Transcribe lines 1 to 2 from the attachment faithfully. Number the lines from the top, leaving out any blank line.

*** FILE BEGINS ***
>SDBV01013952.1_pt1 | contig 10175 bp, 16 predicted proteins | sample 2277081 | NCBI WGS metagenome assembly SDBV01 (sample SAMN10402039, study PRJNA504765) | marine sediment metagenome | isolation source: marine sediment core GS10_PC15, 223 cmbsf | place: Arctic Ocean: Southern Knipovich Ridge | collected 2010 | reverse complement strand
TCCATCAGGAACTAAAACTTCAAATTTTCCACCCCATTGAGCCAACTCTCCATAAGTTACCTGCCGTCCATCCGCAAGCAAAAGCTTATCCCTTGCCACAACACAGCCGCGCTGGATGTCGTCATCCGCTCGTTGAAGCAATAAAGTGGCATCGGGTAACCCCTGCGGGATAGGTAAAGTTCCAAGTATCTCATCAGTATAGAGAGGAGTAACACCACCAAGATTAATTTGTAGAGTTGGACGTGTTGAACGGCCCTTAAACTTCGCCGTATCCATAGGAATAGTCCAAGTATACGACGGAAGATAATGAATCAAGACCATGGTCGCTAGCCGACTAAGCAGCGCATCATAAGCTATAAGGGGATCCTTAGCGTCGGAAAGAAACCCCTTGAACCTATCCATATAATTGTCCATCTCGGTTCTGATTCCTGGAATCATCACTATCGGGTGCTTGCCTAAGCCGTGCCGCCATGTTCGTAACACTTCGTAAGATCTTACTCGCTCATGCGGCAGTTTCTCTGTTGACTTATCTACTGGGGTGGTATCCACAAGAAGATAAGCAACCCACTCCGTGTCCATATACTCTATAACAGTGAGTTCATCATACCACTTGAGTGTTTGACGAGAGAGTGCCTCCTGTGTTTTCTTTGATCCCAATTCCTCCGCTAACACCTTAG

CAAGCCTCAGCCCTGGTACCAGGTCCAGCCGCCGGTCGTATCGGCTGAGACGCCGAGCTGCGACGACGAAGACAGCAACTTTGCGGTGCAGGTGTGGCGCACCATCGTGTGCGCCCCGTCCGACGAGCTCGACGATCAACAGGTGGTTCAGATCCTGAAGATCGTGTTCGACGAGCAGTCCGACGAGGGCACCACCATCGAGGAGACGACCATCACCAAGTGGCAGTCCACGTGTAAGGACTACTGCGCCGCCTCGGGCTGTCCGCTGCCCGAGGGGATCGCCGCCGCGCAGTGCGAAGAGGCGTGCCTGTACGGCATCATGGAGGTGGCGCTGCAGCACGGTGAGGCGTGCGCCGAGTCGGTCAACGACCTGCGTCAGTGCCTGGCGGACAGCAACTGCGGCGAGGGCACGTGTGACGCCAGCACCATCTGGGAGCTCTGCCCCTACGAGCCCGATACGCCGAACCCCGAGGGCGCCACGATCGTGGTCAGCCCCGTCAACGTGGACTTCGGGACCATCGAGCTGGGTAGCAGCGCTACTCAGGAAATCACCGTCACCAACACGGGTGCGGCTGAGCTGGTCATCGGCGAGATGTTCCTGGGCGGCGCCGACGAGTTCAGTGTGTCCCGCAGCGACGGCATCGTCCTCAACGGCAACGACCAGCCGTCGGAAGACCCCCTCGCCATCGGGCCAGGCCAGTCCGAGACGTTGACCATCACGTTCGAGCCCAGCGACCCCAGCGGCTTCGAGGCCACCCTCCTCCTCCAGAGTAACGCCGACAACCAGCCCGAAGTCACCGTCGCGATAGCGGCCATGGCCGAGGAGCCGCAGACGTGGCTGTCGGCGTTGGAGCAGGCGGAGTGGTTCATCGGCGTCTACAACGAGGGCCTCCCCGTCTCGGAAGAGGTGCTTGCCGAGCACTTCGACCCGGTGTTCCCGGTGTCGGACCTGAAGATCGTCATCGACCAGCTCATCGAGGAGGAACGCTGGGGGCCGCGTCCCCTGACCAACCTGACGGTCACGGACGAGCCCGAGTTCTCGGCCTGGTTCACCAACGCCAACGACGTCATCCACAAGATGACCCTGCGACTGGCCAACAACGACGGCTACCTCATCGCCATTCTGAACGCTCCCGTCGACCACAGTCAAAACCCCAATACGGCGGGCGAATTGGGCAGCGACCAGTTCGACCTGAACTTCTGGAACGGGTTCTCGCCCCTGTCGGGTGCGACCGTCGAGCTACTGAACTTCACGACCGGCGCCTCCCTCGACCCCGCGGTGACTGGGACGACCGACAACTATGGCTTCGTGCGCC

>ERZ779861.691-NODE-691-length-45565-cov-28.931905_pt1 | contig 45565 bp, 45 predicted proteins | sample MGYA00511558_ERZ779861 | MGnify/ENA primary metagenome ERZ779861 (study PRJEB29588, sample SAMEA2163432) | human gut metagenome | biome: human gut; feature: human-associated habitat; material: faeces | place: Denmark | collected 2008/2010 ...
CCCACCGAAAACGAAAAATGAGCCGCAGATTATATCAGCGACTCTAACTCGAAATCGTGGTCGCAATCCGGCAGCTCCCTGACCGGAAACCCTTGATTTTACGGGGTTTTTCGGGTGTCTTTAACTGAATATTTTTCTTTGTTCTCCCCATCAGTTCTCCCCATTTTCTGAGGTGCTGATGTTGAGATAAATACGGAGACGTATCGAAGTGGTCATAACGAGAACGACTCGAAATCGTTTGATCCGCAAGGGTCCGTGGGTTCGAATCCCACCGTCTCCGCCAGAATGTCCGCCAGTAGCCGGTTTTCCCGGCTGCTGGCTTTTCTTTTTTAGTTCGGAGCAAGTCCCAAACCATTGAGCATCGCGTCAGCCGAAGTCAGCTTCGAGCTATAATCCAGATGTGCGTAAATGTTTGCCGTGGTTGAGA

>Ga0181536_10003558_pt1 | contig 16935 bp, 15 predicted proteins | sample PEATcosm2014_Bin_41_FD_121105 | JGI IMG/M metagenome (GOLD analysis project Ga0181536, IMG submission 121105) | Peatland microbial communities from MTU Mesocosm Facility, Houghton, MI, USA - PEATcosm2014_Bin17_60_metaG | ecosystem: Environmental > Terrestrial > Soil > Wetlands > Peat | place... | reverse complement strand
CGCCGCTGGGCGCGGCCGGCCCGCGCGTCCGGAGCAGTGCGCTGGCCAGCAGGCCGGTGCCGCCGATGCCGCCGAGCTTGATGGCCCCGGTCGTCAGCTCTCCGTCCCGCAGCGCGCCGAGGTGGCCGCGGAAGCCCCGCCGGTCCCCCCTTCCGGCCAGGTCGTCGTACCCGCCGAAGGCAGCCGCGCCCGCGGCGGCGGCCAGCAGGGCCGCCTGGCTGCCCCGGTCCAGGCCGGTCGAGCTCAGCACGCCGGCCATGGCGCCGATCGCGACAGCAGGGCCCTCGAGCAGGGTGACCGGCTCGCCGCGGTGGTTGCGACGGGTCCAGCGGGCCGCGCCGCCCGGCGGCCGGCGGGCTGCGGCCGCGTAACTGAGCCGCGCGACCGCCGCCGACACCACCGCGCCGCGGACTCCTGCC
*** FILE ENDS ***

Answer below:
>SDBV01013952.1_pt1 | contig 10175 bp, 16 predicted proteins | sample 2277081 | NCBI WGS metagenome assembly SDBV01 (sample SAMN10402039, study PRJNA504765) | marine sediment metagenome | isolation source: marine sediment core GS10_PC15, 223 cmbsf | place: Arctic Ocean: Southern Knipovich Ridge | collected 2010 | reverse complement strand
TCCATCAGGAACTAAAACTTCAAATTTTCCACCCCATTGAGCCAACTCTCCATAAGTTACCTGCCGTCCATCCGCAAGCAAAAGCTTATCCCTTGCCACAACACAGCCGCGCTGGATGTCGTCATCCGCTCGTTGAAGCAATAAAGTGGCATCGGGTAACCCCTGCGGGATAGGTAAAGTTCCAAGTATCTCATCAGTATAGAGAGGAGTAACACCACCAAGATTAATTTGTAGAGTTGGACGTGTTGAACGGCCCTTAAACTTCGCCGTATCCATAGGAATAGTCCAAGTATACGACGGAAGATAATGAATCAAGACCATGGTCGCTAGCCGACTAAGCAGCGCATCATAAGCTATAAGGGGATCCTTAGCGTCGGAAAGAAACCCCTTGAACCTATCCATATAATTGTCCATCTCGGTTCTGATTCCTGGAATCATCACTATCGGGTGCTTGCCTAAGCCGTGCCGCCATGTTCGTAACACTTCGTAAGATCTTACTCGCTCATGCGGCAGTTTCTCTGTTGACTTATCTACTGGGGTGGTATCCACAAGAAGATAAGCAACCCACTCCGTGTCCATATACTCTATAACAGTGAGTTCATCATACCACTTGAGTGTTTGACGAGAGAGTGCCTCCTGTGTTTTCTTTGATCCCAATTCCTCCGCTAACACCTTAG